There’s a moment of time with your work that always has the same results, no matter how hard you try.  There are even times when you’re working on the greatest illustration you could imagine, and when you finish, it… doesn’t come out like you imagined. It’s frustrating!

I know how you feel.

That’s why I’m here to give you three simple, actionable ways you can work toward improving your art.
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What Doing a 30 Day Challenge Taught Me

*Reading Time: 4 minutes*The past few months, have been going through an ongoing creative block. There have been times that were hard for me to produce anything, if anything. I had blank canvases piling up. I was afraid to finish paintings in fear I wouldn’t like them. I was afraid to finish paintings in fear that I would ‘waste’ the canvases I painted on. This led me to doing something drastic.

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The Juiciest Brushes In My Studio

*Reading Time: 2 minutes*One thing that I love about making traditional illustration is not just the surface I’m working on, or the brand of paint I swear by, but it’s the watercolor brushes that I use.

Each brush has it’s own style of mark making,

Each brush has it’s own flair.

The way the handle is held, the way the bristles dance back and forth on the painting, this results in it’s own personality.

It’s time to tell you about my favorite watercolor brushes in my studio: Princeton Neptune.

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The Watercolor Brand I Swear By

*Reading Time: 3 minutes*When I first started watercolor, I learned from a mentor who works at a local commercial art supply store in my city. I was raised on really great quality watercolor brands, however I could only afford student grade paints.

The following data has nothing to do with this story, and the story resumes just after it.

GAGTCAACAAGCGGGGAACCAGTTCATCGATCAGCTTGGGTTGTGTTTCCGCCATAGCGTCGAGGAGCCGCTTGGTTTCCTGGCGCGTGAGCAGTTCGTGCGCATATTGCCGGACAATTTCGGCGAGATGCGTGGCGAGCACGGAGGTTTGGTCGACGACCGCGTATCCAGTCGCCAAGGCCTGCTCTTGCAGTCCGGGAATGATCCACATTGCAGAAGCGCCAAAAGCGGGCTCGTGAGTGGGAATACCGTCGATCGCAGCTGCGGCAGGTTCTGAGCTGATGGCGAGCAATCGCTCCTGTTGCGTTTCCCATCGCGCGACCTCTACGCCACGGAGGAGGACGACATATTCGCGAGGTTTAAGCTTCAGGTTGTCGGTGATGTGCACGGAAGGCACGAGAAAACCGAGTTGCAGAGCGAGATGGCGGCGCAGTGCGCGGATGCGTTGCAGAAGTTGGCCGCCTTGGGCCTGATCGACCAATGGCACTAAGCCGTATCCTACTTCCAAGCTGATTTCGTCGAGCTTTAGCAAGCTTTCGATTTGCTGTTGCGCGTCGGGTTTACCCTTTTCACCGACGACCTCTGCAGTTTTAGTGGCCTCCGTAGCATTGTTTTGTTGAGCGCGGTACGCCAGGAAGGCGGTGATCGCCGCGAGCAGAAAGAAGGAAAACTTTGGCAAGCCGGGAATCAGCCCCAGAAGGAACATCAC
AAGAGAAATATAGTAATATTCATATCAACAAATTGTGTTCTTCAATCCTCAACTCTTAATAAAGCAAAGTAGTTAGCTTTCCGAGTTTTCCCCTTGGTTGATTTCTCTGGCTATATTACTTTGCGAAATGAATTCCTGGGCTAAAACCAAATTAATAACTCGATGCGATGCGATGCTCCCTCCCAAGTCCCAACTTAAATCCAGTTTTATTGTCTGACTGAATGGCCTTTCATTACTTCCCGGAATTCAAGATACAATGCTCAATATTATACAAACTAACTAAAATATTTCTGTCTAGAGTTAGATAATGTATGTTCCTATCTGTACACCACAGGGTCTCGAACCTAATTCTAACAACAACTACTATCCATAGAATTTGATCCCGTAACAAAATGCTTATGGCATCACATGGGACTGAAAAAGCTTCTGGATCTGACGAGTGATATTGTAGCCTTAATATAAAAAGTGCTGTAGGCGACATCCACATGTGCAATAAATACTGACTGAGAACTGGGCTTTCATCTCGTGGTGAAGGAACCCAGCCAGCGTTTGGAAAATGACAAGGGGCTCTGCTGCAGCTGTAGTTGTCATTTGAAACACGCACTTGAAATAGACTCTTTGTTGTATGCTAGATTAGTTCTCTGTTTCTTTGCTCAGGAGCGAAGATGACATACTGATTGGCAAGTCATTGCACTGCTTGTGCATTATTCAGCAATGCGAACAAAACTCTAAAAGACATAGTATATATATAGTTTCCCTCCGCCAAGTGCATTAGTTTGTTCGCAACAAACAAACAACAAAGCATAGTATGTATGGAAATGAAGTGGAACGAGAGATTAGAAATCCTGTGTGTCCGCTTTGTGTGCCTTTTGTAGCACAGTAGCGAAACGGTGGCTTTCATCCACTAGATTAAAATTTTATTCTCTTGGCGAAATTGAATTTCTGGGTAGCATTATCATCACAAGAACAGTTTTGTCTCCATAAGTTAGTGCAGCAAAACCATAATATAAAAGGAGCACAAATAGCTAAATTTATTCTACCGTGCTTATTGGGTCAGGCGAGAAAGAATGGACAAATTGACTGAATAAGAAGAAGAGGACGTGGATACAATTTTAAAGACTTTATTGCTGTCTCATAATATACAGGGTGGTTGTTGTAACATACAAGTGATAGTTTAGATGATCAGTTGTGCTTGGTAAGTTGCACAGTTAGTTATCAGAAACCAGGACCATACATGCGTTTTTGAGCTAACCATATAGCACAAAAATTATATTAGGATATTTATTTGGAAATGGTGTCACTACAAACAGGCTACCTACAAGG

As I tested out paint after paint, one watercolor brand that stood out to me were the Qor line of watercolors from Golden Paints.

I’ve been painting with these for about two years and I doubt I’ll go for any other brand of watercolor.

If you’ve seen any watercolor illustration from me, then it’s made with Qor.

I love the vibrancy, the clear, deep hues of each paint color. And what I love the most is the sheer mixing power these colors possess. But… how?

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How to Become A Happier Artist

*Reading Time: 3 minutes*Artists are fickle. Our inspiration is fickle, our sense of self can come as fast as it goes. One thing that I’ve noticed around the art community is the sheer amount of people unhappy with themselves and their work. There’s so many people that complain about their lack of improvement in their art, as well as the many mental troubles they face because of it.​

In order to become a happier artist, you’re definitely going to have to check yourself before you spiral downward.

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How to Start Selling Your Art OFFLINE

*Reading Time: 2 minutes*It’s already a doozy starting to sell your work online, but selling your work personally might be able to net you quicker results. If you want to sell your art, the first thing I suggest you do, dear artist, is to take a look at the style of artwork that you do, and see what places accommodate your style.

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Wanderlust and the Stationary Artist

*Reading Time: 2 minutes*​I’m a city girl.
Metropolitan areas are my jam.

But one thing that sets me apart is that as much as I love the city, as much as I love bustling people and places and transit and things, I need something a little more… Green.

Taken on my trip to New Orleans last year.

There are days that cripple me with wanderlust. There are days during my commute to work that I wish I was in Japan, or Ireland, or maybe Switzerland or Amsterdam. Literally, if I’m walking to my job and it starts downpouring, I think of how much at peace I’d be if I were on the other side of the world.

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Art Inspiration is Everywhere. Yes, Even in Winter.

*Reading Time: 1 minute*​​​Being a city girl, experiencing different areas is something that I treasure the most.

I see so many cars and people and buildings that it all looks the same to me. After watching a few videos of artists exploring different areas and reading about some were able to transform a photo into a new painting, I had to do this myself.

Continue reading “Art Inspiration is Everywhere. Yes, Even in Winter.”